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Decommissioning & Environmental Sciences
The mission of the Decommissioning and Environmental Sciences (DES) Division is to promote the development and use of those skills and technologies associated with the use of nuclear energy and the optimal management and stewardship of the environment, sustainable development, decommissioning, remediation, reutilization, and long-term surveillance and maintenance of nuclear-related installations, and sites. The target audience for this effort is the membership of the Division, the Society, and the public at large.
Materials in Nuclear Energy Systems (MiNES 2023)
December 10–14, 2023
New Orleans, LA|New Orleans Marriott
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Nuclear Science and Engineering
Fusion Science and Technology
Survey reveals support for, but misconceptions about, nuclear energy
Fifty-two percent of Americans either “strongly” or “somewhat” support nuclear energy as part of the United States’ energy mix, with the strongest support among Republicans (59 percent) and self-described independents (53 percent). Support among Democrats is 48 percent. Those are some of the results from the sixth annual American Climate Perspectives Survey conducted by ecoAmerica.
Roberto Ponciroli, Stefano Passerini, Richard B. Vilim
Nuclear Technology | Volume 199 | Number 1 | July 2017 | Pages 16-34
Technical Paper | doi.org/10.1080/00295450.2017.1326783
Articles are hosted by Taylor and Francis Online.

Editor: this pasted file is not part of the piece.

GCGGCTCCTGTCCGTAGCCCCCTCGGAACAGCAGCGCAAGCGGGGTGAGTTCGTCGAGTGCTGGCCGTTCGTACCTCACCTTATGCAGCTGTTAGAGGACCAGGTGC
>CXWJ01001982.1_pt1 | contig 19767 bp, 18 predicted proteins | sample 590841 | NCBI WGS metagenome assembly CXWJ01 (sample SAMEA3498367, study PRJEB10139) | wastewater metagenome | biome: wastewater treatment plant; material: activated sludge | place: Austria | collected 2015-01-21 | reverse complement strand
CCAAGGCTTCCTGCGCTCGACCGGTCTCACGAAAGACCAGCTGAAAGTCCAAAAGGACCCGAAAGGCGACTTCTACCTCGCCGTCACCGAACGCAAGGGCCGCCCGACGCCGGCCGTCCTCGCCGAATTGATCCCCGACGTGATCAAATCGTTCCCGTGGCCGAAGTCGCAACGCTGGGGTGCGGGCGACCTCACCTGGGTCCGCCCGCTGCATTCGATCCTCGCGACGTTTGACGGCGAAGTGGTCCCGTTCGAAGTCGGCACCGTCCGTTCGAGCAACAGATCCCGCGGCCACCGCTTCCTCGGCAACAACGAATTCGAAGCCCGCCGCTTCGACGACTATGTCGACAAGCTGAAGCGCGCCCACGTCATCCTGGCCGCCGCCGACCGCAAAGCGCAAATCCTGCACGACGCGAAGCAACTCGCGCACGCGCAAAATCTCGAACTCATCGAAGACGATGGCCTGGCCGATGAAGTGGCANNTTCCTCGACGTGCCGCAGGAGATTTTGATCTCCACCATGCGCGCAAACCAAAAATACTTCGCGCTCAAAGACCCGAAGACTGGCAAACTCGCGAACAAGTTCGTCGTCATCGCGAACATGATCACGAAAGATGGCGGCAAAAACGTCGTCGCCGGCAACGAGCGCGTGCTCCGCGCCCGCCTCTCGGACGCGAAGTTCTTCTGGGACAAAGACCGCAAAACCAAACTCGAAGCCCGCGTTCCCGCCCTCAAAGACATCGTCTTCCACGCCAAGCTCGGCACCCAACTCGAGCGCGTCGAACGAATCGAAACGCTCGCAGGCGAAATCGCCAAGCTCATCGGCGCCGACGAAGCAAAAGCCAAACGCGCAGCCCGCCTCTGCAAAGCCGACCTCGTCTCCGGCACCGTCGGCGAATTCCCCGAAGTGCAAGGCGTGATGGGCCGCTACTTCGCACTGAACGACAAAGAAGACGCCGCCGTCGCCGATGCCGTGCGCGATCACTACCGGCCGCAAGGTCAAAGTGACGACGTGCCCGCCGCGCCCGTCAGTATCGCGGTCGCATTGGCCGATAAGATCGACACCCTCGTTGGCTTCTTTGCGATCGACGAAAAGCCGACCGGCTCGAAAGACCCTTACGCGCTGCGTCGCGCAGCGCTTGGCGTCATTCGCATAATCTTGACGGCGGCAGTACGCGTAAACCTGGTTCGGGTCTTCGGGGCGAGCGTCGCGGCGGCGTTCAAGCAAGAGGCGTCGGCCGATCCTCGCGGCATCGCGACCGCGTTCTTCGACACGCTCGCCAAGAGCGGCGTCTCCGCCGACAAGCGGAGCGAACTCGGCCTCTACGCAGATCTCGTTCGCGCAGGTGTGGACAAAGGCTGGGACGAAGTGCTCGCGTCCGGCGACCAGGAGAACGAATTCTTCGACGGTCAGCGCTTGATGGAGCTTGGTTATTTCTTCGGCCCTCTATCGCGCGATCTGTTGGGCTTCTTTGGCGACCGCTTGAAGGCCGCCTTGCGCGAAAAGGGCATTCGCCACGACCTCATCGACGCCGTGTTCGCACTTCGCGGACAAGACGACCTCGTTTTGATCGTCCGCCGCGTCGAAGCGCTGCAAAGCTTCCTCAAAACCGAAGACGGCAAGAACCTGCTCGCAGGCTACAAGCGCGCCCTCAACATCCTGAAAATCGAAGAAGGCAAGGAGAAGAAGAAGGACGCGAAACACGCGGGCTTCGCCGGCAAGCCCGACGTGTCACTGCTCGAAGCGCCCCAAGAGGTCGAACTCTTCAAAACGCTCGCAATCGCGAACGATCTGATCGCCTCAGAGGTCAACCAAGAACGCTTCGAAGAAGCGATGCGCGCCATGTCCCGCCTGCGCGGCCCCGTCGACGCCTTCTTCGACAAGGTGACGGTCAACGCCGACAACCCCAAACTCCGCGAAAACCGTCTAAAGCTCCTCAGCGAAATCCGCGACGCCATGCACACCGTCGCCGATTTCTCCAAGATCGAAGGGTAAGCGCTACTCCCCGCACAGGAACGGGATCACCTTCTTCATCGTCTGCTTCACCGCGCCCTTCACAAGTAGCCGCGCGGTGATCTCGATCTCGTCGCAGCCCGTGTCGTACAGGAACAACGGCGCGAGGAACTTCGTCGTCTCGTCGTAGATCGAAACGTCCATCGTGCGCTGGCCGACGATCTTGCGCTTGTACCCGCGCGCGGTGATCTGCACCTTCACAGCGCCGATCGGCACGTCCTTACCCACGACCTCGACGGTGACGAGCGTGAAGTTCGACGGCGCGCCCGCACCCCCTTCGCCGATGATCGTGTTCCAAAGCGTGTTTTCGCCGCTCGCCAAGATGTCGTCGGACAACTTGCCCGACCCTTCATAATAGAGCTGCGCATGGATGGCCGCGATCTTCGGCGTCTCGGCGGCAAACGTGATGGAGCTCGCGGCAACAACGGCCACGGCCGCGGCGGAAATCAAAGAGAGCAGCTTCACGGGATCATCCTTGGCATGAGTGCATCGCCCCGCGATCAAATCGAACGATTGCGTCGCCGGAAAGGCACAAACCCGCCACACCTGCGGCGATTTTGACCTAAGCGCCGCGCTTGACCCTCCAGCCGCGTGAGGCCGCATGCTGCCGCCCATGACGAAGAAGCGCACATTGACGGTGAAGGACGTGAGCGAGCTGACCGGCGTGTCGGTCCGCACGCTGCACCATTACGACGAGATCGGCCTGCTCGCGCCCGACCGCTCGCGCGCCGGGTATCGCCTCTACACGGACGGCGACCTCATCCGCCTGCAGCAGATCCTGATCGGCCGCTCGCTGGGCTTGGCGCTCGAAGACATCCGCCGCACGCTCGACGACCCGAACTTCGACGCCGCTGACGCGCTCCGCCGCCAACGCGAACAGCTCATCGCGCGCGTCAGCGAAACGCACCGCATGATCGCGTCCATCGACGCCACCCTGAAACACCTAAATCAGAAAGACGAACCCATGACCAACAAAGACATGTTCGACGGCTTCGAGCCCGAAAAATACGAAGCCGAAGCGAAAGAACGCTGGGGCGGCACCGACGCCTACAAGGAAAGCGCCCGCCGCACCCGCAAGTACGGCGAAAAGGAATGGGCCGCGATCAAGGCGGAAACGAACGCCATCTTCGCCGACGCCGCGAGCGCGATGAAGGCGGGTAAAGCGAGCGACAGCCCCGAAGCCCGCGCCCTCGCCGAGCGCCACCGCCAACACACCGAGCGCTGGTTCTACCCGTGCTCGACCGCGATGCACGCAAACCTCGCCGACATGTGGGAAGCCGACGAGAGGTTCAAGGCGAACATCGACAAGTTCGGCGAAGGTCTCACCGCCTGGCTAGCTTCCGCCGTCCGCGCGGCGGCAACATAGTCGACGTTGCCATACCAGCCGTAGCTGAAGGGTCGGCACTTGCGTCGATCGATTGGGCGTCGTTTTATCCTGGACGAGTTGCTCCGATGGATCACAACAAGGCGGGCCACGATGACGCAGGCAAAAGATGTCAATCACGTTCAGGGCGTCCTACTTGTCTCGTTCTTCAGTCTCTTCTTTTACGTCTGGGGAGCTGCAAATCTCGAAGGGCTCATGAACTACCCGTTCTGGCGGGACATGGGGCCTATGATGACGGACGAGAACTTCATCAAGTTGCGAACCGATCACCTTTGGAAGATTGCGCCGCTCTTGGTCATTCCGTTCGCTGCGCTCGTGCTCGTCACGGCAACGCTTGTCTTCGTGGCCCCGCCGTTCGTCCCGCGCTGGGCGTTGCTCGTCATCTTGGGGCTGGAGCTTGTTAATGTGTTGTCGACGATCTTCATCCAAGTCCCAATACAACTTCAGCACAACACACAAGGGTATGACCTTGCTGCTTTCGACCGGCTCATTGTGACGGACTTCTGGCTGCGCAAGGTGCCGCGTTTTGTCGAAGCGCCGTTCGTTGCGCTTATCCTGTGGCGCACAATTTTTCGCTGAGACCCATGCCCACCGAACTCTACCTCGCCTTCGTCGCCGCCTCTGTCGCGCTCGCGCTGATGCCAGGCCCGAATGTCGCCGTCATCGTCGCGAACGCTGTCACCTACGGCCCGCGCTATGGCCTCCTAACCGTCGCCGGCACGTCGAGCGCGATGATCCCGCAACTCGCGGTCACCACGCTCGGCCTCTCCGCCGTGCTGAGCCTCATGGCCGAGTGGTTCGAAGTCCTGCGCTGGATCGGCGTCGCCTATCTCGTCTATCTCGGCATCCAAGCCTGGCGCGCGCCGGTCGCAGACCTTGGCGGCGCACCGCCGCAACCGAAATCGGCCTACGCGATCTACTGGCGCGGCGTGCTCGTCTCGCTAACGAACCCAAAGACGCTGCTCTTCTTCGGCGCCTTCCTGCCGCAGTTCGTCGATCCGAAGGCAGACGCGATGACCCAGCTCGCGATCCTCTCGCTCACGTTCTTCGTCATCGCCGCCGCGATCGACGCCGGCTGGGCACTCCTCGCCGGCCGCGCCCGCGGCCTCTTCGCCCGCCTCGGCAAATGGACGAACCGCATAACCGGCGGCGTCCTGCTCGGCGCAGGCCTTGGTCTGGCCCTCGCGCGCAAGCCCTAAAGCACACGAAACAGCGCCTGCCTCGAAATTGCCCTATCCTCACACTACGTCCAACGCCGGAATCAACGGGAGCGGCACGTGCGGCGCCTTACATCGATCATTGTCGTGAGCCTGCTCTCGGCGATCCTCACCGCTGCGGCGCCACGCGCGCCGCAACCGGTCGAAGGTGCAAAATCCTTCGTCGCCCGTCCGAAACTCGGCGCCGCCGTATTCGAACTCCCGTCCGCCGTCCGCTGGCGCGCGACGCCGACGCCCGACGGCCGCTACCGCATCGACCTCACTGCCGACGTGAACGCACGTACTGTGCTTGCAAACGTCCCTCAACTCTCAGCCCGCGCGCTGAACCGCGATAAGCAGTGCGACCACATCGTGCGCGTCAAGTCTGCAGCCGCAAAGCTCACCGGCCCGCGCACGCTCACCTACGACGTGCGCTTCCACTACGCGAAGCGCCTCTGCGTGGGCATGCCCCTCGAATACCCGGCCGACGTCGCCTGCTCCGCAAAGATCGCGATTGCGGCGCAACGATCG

Advanced reactors are often claimed to be passively safe against unprotected upset events. In common practice, these events are not considered in the context of the plant control system, i.e., the reactor is subjected to classes of unprotected upset events while the normally programmed response of the control system is assumed not to be present. However, this approach constitutes an oversimplification since, depending on the upset involving the control system, an actuator does not necessarily go in the same direction as needed for safety. In this work, dynamic simulations are performed to assess the degree to which the inherent self-regulating plant response is safe from active control system override. The simulations are meant to characterize the resilience of the plant to unprotected initiators. The initiators were represented and modeled as an actuator going to a hard limit. Consideration of failure is further limited to individual controllers as there is no cross-connect of signals between these controllers. The potential for passive safety override by the control system is then relegated to the single-input single-output controllers. The results show that when the plant control system is designed by taking into account and quantifying the impact of the plant control system on accidental scenarios there is very limited opportunity for the preprogrammed response of the control system to override passive safety protection in the event of an unprotected initiator.